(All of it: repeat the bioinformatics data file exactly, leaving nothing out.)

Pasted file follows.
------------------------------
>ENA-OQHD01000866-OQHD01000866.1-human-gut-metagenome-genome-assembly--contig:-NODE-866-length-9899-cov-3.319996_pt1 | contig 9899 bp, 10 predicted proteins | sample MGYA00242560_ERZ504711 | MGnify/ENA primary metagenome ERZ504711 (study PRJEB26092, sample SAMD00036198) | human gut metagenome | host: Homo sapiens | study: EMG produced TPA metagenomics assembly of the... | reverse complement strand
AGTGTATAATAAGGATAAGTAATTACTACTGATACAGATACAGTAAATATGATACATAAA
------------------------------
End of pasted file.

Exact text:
>ENA-OQHD01000866-OQHD01000866.1-human-gut-metagenome-genome-assembly--contig:-NODE-866-length-9899-cov-3.319996_pt1 | contig 9899 bp, 10 predicted proteins | sample MGYA00242560_ERZ504711 | MGnify/ENA primary metagenome ERZ504711 (study PRJEB26092, sample SAMD00036198) | human gut metagenome | host: Homo sapiens | study: EMG produced TPA metagenomics assembly of the... | reverse complement strand
AGTGTATAATAAGGATAAGTAATTACTACTGATACAGATACAGTAAATATGATACATAAA